Some of what Tolstoy said is certainly true and in the words of Obi Won Kenobi, "from a certain point of view", however the truth I find in making art, which gets at the question of understanding truth, both my own and other beings, is better reflected with Plato's concepts of decay and the world of ideas. To understand why Plato's "truth" speaks to me more than Tolstoy's or other great thinkers and philosophers, I will briefly over-simplify Plato's cave allegory and concept of decay or as I see it entropy.

Plato asks us to imagine a cave where we are facing the back wall and seeing shadows dancing on that cave wall. All we can see from our perspective of facing that wall are the shadows of people and things as they are poorly projected on to that canvas that is our reality, the back-cave wall. Now, we imagine that somehow we have been freed from this limited perspective and are free to turn around and see that behind us this entire time has been a bond fire where people are eating, dancing, living. We can now perceive that what we saw before and took to be truth, was just a poor and distorted reflection of what was real. This allegory goes on for some time taking us farther up the rabbit whole rather than down it eventually getting us to being outside the cave looking up at the sun and stars and then moving us from that to the "world of ideas", which for Plato is analogous to heaven or another plane of existence where the most perfect version of our reality dwells. Interestingly, physicists are now postulating that the edges of our universe might contain holographic information and our entire universe that we perceive is just a reflection broadcast from the edges of our existence and we are all holograms—sounds like Plato's world of ideas to me.

There is a lot to unpack here but the basic point is that as we grow and learn, what is truth undergoes a similar evolution!

Moving on to Plato's belief of entropy, which he calls decay, we can understand that there is a natural wax and wane to life and correspondingly to thoughts and complex belief structures. Once people thought it was perfectly normal and even correct to own slaves. That idea to everyone I know is abhorrent and evil. But at one time that wasn't the prevailing truth of our society and it took artists and activists, sometimes embodied in the same person, to bravely advocate for a better tomorrow! What many miss with Plato's belief of decay or entropy is that while it is sad for some ideas to die and for us to lose loved ones to entropy, it is a function of being human for things to be born, grow, procreate and the leave this plane. Sad as it is, this cycle of life is needed. For without decay and the passing away of the old, we can't give birth to the new and hopefully more evolved expression of human kind.

I for one cherish life and have fought for every day of it that I can as a brain tumor survivor. I am a fighter and want every second of life I can grab. I belive I have a purpose in this mortal coil and that art is that purpose. That being said, I will gladly leave when it is my time knowing that it wasn't enough for all my dreams and aspirations, but that is why our time now is so precious and we must make the most of it!

One thing is for sure, only by presenting our truth and sharing truth with others can we grapple our way to a more perfect understanding of who we are and how we wish to evolve.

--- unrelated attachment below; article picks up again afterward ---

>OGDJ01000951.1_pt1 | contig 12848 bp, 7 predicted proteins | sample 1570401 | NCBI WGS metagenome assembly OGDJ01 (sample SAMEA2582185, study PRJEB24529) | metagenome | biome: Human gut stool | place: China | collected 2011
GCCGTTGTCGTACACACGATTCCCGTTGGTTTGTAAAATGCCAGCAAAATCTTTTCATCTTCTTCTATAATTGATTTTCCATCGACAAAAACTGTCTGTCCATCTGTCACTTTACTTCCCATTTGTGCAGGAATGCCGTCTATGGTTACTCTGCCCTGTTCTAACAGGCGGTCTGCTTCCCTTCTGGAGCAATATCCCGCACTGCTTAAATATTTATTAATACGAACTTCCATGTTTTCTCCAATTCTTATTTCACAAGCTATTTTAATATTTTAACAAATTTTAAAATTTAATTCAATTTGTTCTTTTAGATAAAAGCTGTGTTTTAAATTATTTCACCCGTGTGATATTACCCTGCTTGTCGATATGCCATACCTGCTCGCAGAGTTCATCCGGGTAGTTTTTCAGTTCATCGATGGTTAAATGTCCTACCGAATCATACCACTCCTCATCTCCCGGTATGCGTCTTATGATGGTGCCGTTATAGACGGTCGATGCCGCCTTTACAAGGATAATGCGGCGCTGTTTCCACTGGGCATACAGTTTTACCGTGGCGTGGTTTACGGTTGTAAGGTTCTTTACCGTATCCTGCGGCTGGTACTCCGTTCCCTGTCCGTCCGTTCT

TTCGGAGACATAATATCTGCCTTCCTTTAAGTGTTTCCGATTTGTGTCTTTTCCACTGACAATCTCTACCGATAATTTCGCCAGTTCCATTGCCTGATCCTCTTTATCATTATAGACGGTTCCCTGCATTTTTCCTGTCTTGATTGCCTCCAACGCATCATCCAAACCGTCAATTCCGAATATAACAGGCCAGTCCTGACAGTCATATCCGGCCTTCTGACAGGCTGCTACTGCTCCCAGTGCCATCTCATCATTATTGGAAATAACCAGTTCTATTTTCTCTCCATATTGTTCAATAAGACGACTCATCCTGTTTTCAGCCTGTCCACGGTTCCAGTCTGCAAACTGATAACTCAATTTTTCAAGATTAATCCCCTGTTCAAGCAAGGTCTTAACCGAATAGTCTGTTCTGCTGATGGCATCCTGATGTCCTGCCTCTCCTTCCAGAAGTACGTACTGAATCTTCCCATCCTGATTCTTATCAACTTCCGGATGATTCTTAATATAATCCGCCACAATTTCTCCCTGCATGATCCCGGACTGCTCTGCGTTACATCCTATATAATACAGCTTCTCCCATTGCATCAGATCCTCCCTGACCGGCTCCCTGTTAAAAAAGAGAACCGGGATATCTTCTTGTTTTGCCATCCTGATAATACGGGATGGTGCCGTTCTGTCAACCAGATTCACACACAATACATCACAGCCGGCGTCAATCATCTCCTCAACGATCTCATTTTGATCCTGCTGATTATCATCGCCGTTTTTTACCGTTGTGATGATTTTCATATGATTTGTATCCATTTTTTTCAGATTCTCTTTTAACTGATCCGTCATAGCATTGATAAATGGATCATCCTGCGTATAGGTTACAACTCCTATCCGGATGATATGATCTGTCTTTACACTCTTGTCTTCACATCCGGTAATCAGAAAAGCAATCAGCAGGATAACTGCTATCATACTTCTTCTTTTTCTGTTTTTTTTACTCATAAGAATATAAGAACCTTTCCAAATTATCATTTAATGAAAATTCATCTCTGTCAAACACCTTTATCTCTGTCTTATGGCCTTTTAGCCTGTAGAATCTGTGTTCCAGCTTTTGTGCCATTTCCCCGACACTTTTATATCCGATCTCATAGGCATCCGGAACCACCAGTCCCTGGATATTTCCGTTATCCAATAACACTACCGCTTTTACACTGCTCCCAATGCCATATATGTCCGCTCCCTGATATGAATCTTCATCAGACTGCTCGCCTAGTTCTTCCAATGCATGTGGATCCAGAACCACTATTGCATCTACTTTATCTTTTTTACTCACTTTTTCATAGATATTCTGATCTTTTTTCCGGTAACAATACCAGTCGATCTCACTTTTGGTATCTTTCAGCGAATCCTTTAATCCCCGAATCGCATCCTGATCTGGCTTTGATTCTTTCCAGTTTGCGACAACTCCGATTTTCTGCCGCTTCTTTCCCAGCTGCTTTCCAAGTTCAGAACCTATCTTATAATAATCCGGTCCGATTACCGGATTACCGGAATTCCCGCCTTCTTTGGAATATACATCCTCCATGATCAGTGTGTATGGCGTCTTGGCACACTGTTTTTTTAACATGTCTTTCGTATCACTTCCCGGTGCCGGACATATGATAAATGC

Our second task gets back to the problem of life not being, by and large, black and white but rather some gradation of many colors and textures. There is room for many points of view in a healthy society.

It is trite, but we have evolved many sayings to explain this need to hold several concepts of what truth is in our minds at the same time. Sayings like "one man's trash is another man's treasure" and you "say potato I say potato" have been over used but still have a core of their own truth and that truth is that we can only describe what we have experienced.

Therefore art is a great force for good because through our art we can find common ground but also express new ideas. If we start from a basic place that all can agree upon as true, then we can evolve our understanding of our neighbor's truth and start to incorporate at least some of that new perspective into our personal lives and that of our community.

This makes this poor reflection of the world of ideas that much clearer and better for all!

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Select favorites from some of Joey's top albums, plus a bonus tribute to Joey.
"When I was about 12 years old, I became a fan of public radio and the classic and modern radio shows they broadcast, not to mention the amazing music and news programs that are at the heart of public radio. I was very sick as a child as the result of a brain tumor which is also the reason I am blind. One of my favorite shows was made by the company ZPPR out of New York. George Zar one of the founders and I became friends. I called George once, at the age of 12 or 13 and told him I was a fan. I got letters from the cast of the ZPPR productions wishing me well and to get better and then they even named a character of the show after me. Here is a clip where that character was featured." —Joey
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Still Me, Sane And Free
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Take A Walk In The Shadows
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Truth Is A Misty Mountain
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We'll See
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ZPPR Tribute to Joey